Arts and Entertainment

The country was the breakaway Republic of Biafra, which seceded from Nigeria in 1967, in response to the continuing persecution of the Igbo people.

Paperback review: There Was a Country, By Chinua Achebe

The country was the breakaway Republic of Biafra, which seceded from Nigeria in 1967, in response to the continuing persecution of the Igbo people.

Margaret Thatcher's funeral was a political broadcast

We all deserve a dignified send-off. Instead, this occasion was hijacked and turned into a state-endorsed celebration of a legacy bitterly detested by millions

Flowers laid outside the home of Baroness Thatcher in Belgravia

Editorial: Cameron gives the game away

The Prime Minister seems determined to repeat history as both farce and tragedy

History suggests Mark Carney's real test may come with a new government

At the start the new Governor will have Number 10 on side, writes Sean O’Grady

IoS paperback review: A Short History of England, By Simon Jenkins

A good old traditional kings-and-queens canter through English history, from the withdrawal of the Romans in 410, to the election of the coalition in 2010.

What Mrs Thatcher used to wear defined the flavour of the 1980s in ways that the youth cults never did

Jack Ashley: Deaf MP who campaigned tirelessly for the rights of disabled people

Few – very few – politicians achieve the status that Jack Ashley did. Ashley, who has died aged 89, became a beacon for the disabled, and both in the Commons and the Lords he was the most significant British politician of the last 40 years not to have held ministerial office.

Margaret Hodge,Labour MP, who chairs the Public Accounts Committee

Margaret Hodge: The granny with Sir Humphrey in her crosshairs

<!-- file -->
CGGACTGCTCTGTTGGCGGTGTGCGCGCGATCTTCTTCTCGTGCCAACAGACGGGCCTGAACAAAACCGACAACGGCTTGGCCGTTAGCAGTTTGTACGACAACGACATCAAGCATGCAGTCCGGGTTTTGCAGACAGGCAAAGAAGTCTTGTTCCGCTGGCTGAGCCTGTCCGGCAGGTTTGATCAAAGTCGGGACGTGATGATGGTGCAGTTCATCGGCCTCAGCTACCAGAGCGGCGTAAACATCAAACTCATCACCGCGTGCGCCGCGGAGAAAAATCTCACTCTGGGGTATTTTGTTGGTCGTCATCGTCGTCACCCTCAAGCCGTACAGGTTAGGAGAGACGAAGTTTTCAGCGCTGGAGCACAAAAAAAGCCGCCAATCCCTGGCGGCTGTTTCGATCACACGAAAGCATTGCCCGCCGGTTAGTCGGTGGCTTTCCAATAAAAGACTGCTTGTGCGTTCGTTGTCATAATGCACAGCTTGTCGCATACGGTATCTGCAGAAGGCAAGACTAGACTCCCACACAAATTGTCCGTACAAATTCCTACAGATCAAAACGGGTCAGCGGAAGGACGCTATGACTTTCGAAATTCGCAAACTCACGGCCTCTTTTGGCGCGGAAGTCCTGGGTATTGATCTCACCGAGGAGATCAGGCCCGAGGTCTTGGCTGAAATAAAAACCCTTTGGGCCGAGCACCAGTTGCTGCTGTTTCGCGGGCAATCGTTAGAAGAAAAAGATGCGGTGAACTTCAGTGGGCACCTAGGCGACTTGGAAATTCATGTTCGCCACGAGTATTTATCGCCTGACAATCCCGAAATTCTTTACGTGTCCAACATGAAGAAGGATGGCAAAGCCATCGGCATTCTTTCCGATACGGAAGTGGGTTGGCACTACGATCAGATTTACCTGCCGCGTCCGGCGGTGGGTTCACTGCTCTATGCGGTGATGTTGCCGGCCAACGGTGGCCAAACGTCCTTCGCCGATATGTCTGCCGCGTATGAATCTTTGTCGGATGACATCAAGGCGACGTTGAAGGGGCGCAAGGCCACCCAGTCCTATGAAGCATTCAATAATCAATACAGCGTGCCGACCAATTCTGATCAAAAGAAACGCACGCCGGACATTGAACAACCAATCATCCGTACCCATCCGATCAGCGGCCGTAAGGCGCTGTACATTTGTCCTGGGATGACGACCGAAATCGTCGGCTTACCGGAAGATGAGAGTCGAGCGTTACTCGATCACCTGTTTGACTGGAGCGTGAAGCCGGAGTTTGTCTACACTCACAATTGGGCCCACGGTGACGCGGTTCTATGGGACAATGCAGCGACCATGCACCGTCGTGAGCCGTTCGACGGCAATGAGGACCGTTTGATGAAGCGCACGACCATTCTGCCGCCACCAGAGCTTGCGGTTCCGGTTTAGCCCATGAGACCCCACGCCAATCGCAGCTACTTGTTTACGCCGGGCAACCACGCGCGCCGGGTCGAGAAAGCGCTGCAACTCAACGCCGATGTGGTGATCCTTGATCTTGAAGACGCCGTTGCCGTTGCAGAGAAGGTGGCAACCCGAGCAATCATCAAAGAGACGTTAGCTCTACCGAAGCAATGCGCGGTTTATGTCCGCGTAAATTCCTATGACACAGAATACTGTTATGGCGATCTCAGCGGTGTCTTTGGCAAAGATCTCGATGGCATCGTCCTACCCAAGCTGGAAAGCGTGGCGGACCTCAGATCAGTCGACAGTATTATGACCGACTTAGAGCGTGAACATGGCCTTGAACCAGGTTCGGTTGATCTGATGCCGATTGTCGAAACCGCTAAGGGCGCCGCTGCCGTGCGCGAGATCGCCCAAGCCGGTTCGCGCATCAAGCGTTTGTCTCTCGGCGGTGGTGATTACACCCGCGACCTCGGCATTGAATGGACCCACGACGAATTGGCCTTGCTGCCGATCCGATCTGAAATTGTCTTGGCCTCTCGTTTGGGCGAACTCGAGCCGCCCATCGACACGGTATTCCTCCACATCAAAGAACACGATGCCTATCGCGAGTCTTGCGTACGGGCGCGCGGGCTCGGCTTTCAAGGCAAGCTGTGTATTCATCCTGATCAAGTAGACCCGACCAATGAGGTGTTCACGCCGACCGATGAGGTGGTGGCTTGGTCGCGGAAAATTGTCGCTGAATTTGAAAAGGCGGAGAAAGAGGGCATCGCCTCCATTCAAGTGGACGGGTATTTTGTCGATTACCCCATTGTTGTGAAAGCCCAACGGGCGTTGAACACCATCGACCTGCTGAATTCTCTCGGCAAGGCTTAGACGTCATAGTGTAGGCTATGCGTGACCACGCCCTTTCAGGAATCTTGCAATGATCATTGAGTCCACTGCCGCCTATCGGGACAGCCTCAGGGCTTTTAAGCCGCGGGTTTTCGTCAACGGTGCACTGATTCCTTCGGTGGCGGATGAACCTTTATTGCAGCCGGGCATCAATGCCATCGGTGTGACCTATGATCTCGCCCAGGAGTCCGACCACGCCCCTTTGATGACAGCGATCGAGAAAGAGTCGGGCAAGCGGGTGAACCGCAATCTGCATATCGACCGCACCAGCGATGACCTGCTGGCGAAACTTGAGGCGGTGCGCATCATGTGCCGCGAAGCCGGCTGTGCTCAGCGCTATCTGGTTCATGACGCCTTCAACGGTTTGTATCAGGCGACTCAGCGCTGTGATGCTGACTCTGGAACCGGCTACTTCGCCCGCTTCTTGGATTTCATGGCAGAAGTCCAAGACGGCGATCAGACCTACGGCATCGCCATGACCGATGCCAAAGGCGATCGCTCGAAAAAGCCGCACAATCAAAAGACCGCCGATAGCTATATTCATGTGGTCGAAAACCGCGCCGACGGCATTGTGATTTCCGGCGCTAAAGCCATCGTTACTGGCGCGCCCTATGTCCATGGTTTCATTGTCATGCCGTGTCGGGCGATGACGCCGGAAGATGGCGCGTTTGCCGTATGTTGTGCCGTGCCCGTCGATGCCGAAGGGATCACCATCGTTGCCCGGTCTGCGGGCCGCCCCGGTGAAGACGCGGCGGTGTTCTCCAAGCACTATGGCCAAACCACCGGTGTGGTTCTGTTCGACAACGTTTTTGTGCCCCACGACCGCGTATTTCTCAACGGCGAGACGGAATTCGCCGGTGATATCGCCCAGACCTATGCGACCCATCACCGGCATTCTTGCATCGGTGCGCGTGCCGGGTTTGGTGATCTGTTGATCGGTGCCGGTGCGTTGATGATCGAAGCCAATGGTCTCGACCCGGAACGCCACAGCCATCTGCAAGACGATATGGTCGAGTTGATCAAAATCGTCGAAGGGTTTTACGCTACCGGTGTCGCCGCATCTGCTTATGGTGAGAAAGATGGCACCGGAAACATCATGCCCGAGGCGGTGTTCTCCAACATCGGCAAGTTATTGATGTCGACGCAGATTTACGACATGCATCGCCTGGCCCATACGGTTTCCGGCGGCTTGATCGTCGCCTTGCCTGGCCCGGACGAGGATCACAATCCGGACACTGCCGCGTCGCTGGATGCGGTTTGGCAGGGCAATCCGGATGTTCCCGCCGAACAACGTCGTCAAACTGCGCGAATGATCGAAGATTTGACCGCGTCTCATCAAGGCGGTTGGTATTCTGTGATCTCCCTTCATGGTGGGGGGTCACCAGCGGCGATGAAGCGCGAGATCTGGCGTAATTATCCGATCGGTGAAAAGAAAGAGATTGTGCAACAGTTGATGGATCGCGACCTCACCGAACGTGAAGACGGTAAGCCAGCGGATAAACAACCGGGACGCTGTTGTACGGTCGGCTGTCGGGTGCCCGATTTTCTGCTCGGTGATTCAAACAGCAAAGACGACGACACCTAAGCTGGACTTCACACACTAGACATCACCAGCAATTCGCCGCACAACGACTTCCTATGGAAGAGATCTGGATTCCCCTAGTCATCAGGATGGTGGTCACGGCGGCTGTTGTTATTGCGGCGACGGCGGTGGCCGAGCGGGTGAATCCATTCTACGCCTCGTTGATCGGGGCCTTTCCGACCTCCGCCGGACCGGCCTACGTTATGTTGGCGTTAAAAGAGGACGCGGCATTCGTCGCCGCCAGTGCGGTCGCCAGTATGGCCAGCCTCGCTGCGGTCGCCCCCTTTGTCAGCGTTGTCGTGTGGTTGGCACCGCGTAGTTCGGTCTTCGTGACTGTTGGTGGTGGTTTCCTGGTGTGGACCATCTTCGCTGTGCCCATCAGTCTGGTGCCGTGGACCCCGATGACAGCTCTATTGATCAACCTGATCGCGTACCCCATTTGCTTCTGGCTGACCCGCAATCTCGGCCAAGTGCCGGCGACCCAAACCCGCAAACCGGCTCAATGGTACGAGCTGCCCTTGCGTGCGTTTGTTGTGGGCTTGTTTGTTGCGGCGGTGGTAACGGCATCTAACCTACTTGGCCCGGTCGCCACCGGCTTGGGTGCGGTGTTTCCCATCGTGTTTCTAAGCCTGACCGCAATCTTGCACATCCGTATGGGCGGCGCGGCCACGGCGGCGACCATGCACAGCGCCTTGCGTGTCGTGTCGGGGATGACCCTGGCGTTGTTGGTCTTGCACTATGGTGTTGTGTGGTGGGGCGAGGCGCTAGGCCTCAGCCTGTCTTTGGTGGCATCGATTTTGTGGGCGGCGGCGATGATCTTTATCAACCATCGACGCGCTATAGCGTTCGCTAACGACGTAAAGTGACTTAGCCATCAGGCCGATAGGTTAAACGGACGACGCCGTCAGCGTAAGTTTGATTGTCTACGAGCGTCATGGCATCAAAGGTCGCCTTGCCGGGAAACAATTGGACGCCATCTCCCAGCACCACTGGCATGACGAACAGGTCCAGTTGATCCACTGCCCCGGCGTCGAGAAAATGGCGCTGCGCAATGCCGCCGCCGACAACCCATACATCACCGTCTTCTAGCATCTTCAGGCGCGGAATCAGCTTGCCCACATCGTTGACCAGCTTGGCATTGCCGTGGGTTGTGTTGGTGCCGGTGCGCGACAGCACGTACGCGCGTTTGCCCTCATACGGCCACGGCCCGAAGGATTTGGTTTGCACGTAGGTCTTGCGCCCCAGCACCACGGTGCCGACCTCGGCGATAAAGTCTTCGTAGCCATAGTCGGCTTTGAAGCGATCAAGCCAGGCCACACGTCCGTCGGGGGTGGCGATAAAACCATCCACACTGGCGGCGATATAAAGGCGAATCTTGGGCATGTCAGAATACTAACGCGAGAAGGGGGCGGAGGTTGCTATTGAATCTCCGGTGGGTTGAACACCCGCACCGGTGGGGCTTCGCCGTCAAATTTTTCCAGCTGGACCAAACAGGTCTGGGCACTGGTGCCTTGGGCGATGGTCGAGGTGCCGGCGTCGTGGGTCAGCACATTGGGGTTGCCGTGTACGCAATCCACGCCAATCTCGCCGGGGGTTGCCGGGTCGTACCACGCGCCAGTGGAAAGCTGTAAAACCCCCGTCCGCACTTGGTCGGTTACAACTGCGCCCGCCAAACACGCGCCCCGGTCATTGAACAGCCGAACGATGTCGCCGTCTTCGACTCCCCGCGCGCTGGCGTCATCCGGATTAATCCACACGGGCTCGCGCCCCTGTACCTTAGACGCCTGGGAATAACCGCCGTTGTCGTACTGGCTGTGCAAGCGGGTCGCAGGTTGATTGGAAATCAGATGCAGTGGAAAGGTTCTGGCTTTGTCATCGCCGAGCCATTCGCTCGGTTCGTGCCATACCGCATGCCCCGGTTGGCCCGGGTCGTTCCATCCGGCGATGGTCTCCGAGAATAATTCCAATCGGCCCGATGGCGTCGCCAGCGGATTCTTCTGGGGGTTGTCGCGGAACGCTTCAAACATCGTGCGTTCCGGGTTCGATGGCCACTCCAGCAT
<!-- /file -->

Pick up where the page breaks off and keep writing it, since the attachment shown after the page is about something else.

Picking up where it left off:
Former minister Margaret Hodge has finally found her vocation: making life a misery for civil servants who don't pull their weight. Oliver Wright meets Whitehall's nemesis

Sir Edward Heath and Lord James Callaghan to be given Westminster Abbey memorials

Westminster Abbey is to honour two former prime ministers from the 1970s with memorial stones.

Album: Tindersticks, The Something Rain (Lucky Dog)

Any fears that the ninth Tindersticks album would be as lazy as its title (as though they couldn't be bothered to think of a suitable adjective) are dispelled immediately by the stunning nine-minute opener "Chocolate", a spoken-word memoir about student bedsit life and falling in love.

Collin: TV producer and director of Bafta

Reginald Collin: TV producer and director of Bafta

Taking over as producer of one of television's most memorable spy dramas, Callan, presented Reginald Collin with an enviable dilemma. "Our problem is that this latest series has been fantastically successful," he told TV Times in 1969. "A year ago, we felt that this would be the last of it. Now we are not so sure."

Steve Richards: Referendums can be very dangerous if you don't know the result

In the UK, referendums are rarely held. Quite a few are offered at some distant point in the future, but governments only call them when they are confident they will win. This is what makes the drama over a referendum for Scottish independence so explosive. Referendums here are not about leaders discovering a sudden passion for direct forms of democracy. Usually they are about leaders seizing control of controversial policies.

Diary: Danny's £40bn IMF gift wouldn't cost a penny